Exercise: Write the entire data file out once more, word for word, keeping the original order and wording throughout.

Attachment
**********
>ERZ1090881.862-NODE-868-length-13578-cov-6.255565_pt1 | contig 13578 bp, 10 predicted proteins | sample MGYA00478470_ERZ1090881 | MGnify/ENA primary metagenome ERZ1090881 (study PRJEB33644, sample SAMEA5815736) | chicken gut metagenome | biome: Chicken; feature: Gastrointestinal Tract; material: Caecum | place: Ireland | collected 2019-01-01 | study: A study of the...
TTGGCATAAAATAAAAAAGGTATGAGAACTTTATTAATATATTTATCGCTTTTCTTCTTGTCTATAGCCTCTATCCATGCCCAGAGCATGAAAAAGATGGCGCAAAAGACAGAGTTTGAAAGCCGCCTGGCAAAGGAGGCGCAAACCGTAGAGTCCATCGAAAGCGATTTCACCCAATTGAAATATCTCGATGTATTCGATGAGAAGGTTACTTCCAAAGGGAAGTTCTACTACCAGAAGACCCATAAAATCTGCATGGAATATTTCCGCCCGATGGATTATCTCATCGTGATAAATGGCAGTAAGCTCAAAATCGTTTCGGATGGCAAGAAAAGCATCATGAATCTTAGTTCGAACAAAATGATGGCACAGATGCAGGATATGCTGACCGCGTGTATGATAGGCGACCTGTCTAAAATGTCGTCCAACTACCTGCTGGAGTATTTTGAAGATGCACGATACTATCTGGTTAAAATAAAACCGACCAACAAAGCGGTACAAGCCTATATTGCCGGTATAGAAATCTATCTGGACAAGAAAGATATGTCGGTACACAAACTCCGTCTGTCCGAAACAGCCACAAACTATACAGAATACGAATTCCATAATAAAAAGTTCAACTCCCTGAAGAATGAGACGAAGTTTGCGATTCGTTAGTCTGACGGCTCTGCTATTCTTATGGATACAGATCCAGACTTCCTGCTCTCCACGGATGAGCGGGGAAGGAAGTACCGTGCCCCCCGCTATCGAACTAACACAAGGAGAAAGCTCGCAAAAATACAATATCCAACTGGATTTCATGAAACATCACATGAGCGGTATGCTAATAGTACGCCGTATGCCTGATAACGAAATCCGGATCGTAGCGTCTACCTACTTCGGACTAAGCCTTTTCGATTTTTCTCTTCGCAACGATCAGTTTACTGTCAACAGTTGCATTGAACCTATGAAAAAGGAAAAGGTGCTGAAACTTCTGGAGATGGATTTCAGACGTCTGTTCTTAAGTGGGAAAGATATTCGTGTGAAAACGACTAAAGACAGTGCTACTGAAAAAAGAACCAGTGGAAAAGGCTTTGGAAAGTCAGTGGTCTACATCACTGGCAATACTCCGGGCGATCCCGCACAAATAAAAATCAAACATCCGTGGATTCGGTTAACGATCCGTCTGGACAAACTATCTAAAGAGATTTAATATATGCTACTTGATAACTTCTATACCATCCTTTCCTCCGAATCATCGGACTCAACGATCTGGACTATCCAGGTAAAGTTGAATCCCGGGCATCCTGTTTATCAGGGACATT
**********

>ERZ1090881.862-NODE-868-length-13578-cov-6.255565_pt1 | contig 13578 bp, 10 predicted proteins | sample MGYA00478470_ERZ1090881 | MGnify/ENA primary metagenome ERZ1090881 (study PRJEB33644, sample SAMEA5815736) | chicken gut metagenome | biome: Chicken; feature: Gastrointestinal Tract; material: Caecum | place: Ireland | collected 2019-01-01 | study: A study of the...
TTGGCATAAAATAAAAAAGGTATGAGAACTTTATTAATATATTTATCGCTTTTCTTCTTGTCTATAGCCTCTATCCATGCCCAGAGCATGAAAAAGATGGCGCAAAAGACAGAGTTTGAAAGCCGCCTGGCAAAGGAGGCGCAAACCGTAGAGTCCATCGAAAGCGATTTCACCCAATTGAAATATCTCGATGTATTCGATGAGAAGGTTACTTCCAAAGGGAAGTTCTACTACCAGAAGACCCATAAAATCTGCATGGAATATTTCCGCCCGATGGATTATCTCATCGTGATAAATGGCAGTAAGCTCAAAATCGTTTCGGATGGCAAGAAAAGCATCATGAATCTTAGTTCGAACAAAATGATGGCACAGATGCAGGATATGCTGACCGCGTGTATGATAGGCGACCTGTCTAAAATGTCGTCCAACTACCTGCTGGAGTATTTTGAAGATGCACGATACTATCTGGTTAAAATAAAACCGACCAACAAAGCGGTACAAGCCTATATTGCCGGTATAGAAATCTATCTGGACAAGAAAGATATGTCGGTACACAAACTCCGTCTGTCCGAAACAGCCACAAACTATACAGAATACGAATTCCATAATAAAAAGTTCAACTCCCTGAAGAATGAGACGAAGTTTGCGATTCGTTAGTCTGACGGCTCTGCTATTCTTATGGATACAGATCCAGACTTCCTGCTCTCCACGGATGAGCGGGGAAGGAAGTACCGTGCCCCCCGCTATCGAACTAACACAAGGAGAAAGCTCGCAAAAATACAATATCCAACTGGATTTCATGAAACATCACATGAGCGGTATGCTAATAGTACGCCGTATGCCTGATAACGAAATCCGGATCGTAGCGTCTACCTACTTCGGACTAAGCCTTTTCGATTTTTCTCTTCGCAACGATCAGTTTACTGTCAACAGTTGCATTGAACCTATGAAAAAGGAAAAGGTGCTGAAACTTCTGGAGATGGATTTCAGACGTCTGTTCTTAAGTGGGAAAGATATTCGTGTGAAAACGACTAAAGACAGTGCTACTGAAAAAAGAACCAGTGGAAAAGGCTTTGGAAAGTCAGTGGTCTACATCACTGGCAATACTCCGGGCGATCCCGCACAAATAAAAATCAAACATCCGTGGATTCGGTTAACGATCCGTCTGGACAAACTATCTAAAGAGATTTAATATATGCTACTTGATAACTTCTATACCATCCTTTCCTCCGAATCATCGGACTCAACGATCTGGACTATCCAGGTAAAGTTGAATCCCGGGCATCCTGTTTATCAGGGACATT